These initial confrontations eventually and almost inevitably led to direct conflict. Actions such as the siege of Boston and the battle of Bunker Hill meant that there was no going back and with the issuing of The Declaration of Independence on July 4th 1776 war was declared against Britain. The whole of the Declaration is given in the August edition of the Magazine together with considerable scathing comments from the British. The conflict which followed drew in France and Spain in support of the American cause, although these two countries had their own political agendas as they saw the war as a means whereby territories lost in earlier conflicts to the British might be recovered. Although the Americans avoided full scale battles with the more experienced British army, as time passed the colonial army began to turn the tide under the leadership of General Washington, aided by General Lafayette of France. When Lord Cornwalis was forced to surrender Yorktown, Britain had lost the war and the United States of America was a reality. The Treaty of Versailles confirmed and recognised this as fact.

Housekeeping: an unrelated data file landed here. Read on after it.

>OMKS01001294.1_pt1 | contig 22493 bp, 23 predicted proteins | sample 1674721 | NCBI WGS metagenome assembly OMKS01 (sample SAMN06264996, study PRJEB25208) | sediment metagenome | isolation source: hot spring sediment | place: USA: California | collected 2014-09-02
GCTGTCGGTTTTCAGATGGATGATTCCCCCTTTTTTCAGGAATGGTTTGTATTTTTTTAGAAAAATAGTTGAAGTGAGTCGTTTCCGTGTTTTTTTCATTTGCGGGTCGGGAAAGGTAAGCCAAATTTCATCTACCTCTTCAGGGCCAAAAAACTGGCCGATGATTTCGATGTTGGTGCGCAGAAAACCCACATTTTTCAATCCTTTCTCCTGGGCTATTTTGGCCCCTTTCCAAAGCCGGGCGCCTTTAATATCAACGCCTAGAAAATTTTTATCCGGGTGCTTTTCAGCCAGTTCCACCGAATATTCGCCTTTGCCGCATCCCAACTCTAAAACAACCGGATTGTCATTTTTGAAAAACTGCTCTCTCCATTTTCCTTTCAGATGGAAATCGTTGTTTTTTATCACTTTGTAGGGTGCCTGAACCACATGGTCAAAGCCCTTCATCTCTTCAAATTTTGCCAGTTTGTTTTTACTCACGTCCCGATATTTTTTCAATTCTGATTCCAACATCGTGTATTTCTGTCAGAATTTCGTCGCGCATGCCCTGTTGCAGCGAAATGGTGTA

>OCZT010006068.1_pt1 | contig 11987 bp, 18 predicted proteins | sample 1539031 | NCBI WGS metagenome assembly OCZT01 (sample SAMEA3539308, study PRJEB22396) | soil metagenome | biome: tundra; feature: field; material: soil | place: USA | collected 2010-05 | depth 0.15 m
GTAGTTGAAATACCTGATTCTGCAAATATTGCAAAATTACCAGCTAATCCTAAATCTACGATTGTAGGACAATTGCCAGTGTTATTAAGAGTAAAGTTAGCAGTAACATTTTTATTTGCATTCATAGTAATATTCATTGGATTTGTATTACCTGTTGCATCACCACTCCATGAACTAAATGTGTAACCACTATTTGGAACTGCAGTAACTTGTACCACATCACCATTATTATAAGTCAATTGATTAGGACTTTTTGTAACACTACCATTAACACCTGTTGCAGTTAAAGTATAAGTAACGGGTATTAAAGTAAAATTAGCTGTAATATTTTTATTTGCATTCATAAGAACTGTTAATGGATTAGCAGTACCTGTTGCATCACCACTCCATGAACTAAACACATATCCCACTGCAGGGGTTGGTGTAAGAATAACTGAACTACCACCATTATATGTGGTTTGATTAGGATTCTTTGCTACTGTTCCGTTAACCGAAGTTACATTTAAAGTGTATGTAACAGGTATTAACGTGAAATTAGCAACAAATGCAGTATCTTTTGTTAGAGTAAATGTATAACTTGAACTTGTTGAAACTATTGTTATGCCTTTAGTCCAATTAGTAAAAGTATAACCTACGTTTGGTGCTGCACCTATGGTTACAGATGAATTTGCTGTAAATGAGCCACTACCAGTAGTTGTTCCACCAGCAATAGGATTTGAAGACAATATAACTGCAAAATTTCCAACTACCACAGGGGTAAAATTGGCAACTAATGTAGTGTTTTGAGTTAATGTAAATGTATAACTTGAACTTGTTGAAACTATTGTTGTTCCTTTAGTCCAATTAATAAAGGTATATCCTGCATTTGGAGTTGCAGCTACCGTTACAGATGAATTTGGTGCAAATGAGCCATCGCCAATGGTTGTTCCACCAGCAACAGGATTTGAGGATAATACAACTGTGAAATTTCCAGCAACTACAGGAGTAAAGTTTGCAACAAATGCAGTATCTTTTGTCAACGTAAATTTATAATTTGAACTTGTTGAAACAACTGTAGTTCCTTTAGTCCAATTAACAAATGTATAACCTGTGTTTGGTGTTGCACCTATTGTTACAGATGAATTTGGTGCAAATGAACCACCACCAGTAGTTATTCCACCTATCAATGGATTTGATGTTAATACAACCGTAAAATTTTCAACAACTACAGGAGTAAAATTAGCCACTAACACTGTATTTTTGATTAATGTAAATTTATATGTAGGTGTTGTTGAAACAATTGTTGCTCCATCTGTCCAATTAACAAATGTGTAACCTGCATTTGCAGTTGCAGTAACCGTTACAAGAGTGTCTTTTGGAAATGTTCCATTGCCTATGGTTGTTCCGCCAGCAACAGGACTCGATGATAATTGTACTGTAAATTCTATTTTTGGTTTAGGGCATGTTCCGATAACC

- Bill Gray

Friday, 12 October 2012

Wonderful Celerity

One of the most asked questions in the Library is about when printing began, so imagine our joy when we came across this lovely description, complete with references, in  A Geographical Description of the all the countries in the knowne world, by Sa. Clarke London 1657.  The volume is bound with The Looking Glasse for Saints and Sinners and we hadn’t come across the other part until today.  Full of treats including ‘Greatest Rivers, Strangest Fountaines’ and this -

The First invention of Printing
Laurence Jans, a rich Citizen of Harlem in the Low-Countreys, walking forth one day into the neighbouring Woods for recreation, began to cut in pieces of wood the letters of his name, printing them on the back of his hand, which pleasing him well, hee cut three of four lines which beat with Ink, and printed them upon Paper, wherewith he much joyed, and determined to find out another kind of Ink more fastening and holding, and so, with his Kinsman Thomas Peterse, found another way to print whole Sheets but of one side only, which are yet to be seen in the said town; afterwards he changed his letters of Wood into Lead and after that into Tin, and so by degrees this famous Art of Printing grew to perfection. Belg. Common-Wealth p57
Some say that John Guttenberg of Strasburg was the first Inventor of it, Anno Christi 1440.  In which City he first practised it, and removed from thence to Mentz, there perefetced it.  They say that Tullies Offices was the first book that everwas printed.  P. Ramus Schol. Math. L2
It doth with Wonderful Celerity convey learning from one Country, and age to another.

Thursday, 5 April 2012

Some thoughts on Cheese

Inspired by a talk for the Friends of the Library from Humphrey Errington on the Social History of Cheese, some cheesey thoughts from our collection.